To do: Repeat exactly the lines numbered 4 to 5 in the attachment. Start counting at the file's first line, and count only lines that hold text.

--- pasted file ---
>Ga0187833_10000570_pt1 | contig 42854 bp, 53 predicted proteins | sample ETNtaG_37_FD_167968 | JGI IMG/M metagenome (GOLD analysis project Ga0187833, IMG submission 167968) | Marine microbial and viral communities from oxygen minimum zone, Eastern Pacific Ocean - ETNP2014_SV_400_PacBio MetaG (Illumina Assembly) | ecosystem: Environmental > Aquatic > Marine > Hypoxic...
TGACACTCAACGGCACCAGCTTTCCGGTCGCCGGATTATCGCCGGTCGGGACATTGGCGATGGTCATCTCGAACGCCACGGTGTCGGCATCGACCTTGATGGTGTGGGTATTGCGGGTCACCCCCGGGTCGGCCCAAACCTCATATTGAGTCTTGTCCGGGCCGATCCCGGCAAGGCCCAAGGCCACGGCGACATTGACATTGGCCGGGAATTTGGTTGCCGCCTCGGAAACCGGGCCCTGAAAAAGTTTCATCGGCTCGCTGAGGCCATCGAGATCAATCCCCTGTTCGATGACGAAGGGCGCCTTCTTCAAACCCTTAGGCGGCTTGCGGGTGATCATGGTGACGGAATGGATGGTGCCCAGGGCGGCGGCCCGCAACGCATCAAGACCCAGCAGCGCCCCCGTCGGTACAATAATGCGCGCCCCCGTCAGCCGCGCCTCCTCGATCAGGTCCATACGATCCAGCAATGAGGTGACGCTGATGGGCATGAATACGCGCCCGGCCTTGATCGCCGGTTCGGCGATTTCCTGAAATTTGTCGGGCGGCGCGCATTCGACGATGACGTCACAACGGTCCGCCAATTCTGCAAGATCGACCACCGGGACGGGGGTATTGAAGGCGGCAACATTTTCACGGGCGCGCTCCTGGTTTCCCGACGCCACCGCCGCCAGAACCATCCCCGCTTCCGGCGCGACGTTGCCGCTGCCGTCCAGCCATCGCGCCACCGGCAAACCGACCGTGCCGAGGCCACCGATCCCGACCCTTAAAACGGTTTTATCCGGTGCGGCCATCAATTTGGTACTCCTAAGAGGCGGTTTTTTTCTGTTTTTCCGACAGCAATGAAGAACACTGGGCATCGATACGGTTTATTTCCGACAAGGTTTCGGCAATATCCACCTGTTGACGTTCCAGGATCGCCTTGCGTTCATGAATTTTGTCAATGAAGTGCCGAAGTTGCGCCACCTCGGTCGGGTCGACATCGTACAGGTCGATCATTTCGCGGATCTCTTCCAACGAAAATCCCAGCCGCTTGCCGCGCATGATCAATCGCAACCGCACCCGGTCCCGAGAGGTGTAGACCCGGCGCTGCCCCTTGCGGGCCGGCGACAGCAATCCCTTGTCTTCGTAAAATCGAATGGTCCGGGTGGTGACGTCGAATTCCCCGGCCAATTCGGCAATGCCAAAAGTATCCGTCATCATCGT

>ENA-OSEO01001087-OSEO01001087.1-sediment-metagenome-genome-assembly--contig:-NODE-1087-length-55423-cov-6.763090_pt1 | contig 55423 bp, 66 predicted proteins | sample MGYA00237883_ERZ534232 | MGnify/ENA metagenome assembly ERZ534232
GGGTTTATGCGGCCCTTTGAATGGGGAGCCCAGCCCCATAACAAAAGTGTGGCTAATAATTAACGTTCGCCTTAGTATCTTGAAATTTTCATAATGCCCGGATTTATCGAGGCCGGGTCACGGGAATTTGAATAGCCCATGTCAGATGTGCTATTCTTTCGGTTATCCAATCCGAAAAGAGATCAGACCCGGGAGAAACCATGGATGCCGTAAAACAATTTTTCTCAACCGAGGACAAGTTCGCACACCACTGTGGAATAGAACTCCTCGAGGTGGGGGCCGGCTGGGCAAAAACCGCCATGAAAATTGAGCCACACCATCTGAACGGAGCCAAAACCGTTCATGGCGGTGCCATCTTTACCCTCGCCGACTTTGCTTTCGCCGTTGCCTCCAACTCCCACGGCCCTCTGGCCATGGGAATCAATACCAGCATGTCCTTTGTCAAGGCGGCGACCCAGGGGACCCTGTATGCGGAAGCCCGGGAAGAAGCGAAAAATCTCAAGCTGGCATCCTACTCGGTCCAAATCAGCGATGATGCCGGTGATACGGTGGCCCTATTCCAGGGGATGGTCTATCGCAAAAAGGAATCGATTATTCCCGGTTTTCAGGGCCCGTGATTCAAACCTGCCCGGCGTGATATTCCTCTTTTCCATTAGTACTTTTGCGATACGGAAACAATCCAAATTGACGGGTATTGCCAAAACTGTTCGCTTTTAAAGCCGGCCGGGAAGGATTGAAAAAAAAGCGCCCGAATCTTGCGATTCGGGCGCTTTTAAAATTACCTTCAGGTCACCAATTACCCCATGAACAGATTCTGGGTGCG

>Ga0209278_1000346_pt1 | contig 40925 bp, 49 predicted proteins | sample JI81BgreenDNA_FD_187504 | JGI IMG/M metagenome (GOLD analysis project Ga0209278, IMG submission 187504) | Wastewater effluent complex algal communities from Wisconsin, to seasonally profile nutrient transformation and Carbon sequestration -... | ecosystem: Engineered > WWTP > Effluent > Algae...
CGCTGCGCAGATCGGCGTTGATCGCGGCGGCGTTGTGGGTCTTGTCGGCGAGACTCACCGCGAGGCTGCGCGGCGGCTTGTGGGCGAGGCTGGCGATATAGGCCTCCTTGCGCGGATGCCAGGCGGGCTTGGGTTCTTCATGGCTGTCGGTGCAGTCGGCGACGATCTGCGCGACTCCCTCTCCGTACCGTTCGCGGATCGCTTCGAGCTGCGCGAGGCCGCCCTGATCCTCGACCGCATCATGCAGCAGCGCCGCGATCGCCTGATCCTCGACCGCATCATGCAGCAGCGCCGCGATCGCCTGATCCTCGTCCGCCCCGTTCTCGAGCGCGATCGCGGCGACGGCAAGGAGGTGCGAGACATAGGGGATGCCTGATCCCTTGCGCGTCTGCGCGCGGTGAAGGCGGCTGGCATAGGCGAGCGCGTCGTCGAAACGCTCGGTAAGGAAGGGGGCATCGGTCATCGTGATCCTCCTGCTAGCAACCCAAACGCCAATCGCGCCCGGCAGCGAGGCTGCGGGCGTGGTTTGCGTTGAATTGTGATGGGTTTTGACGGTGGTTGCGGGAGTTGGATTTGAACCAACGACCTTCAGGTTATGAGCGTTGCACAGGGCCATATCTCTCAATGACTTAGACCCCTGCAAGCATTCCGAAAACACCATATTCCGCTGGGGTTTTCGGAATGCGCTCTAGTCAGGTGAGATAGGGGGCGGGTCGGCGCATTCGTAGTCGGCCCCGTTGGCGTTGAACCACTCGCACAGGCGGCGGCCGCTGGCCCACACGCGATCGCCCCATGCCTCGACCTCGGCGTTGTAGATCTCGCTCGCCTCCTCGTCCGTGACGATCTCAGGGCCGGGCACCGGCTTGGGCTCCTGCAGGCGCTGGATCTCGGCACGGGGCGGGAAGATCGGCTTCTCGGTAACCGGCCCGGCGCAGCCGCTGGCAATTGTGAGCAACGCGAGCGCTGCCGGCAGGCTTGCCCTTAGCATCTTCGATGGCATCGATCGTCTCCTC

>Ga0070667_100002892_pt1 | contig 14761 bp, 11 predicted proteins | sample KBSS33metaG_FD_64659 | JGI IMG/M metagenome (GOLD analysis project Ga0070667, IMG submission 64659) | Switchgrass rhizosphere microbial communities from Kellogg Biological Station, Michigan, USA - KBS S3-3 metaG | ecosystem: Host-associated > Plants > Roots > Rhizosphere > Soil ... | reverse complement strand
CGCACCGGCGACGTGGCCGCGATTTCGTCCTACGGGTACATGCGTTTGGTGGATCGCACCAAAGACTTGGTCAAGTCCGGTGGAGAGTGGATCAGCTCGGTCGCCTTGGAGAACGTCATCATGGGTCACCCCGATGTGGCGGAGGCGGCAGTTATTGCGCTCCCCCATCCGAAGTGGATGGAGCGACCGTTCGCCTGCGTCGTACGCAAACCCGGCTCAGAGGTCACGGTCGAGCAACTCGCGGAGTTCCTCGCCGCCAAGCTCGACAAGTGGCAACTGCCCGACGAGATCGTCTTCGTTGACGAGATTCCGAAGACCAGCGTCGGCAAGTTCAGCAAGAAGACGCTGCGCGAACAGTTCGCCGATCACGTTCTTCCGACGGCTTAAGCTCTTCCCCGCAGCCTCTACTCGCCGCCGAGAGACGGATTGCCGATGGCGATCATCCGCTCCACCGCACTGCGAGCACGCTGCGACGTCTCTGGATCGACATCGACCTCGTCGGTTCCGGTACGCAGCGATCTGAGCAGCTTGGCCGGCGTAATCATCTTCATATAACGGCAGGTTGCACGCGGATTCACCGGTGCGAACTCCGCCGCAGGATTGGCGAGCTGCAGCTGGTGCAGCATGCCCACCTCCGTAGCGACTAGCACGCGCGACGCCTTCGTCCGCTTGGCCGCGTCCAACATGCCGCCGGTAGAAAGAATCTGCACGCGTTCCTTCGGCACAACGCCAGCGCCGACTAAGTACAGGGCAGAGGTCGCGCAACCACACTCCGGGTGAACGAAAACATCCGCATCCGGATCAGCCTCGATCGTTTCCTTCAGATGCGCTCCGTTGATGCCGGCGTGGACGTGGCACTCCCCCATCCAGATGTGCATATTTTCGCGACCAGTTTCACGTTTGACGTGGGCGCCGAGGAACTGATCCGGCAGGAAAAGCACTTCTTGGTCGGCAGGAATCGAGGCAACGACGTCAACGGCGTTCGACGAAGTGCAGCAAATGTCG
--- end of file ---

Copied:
GGGTTTATGCGGCCCTTTGAATGGGGAGCCCAGCCCCATAACAAAAGTGTGGCTAATAATTAACGTTCGCCTTAGTATCTTGAAATTTTCATAATGCCCGGATTTATCGAGGCCGGGTCACGGGAATTTGAATAGCCCATGTCAGATGTGCTATTCTTTCGGTTATCCAATCCGAAAAGAGATCAGACCCGGGAGAAACCATGGATGCCGTAAAACAATTTTTCTCAACCGAGGACAAGTTCGCACACCACTGTGGAATAGAACTCCTCGAGGTGGGGGCCGGCTGGGCAAAAACCGCCATGAAAATTGAGCCACACCATCTGAACGGAGCCAAAACCGTTCATGGCGGTGCCATCTTTACCCTCGCCGACTTTGCTTTCGCCGTTGCCTCCAACTCCCACGGCCCTCTGGCCATGGGAATCAATACCAGCATGTCCTTTGTCAAGGCGGCGACCCAGGGGACCCTGTATGCGGAAGCCCGGGAAGAAGCGAAAAATCTCAAGCTGGCATCCTACTCGGTCCAAATCAGCGATGATGCCGGTGATACGGTGGCCCTATTCCAGGGGATGGTCTATCGCAAAAAGGAATCGATTATTCCCGGTTTTCAGGGCCCGTGATTCAAACCTGCCCGGCGTGATATTCCTCTTTTCCATTAGTACTTTTGCGATACGGAAACAATCCAAATTGACGGGTATTGCCAAAACTGTTCGCTTTTAAAGCCGGCCGGGAAGGATTGAAAAAAAAGCGCCCGAATCTTGCGATTCGGGCGCTTTTAAAATTACCTTCAGGTCACCAATTACCCCATGAACAGATTCTGGGTGCG

>Ga0209278_1000346_pt1 | contig 40925 bp, 49 predicted proteins | sample JI81BgreenDNA_FD_187504 | JGI IMG/M metagenome (GOLD analysis project Ga0209278, IMG submission 187504) | Wastewater effluent complex algal communities from Wisconsin, to seasonally profile nutrient transformation and Carbon sequestration -... | ecosystem: Engineered > WWTP > Effluent > Algae...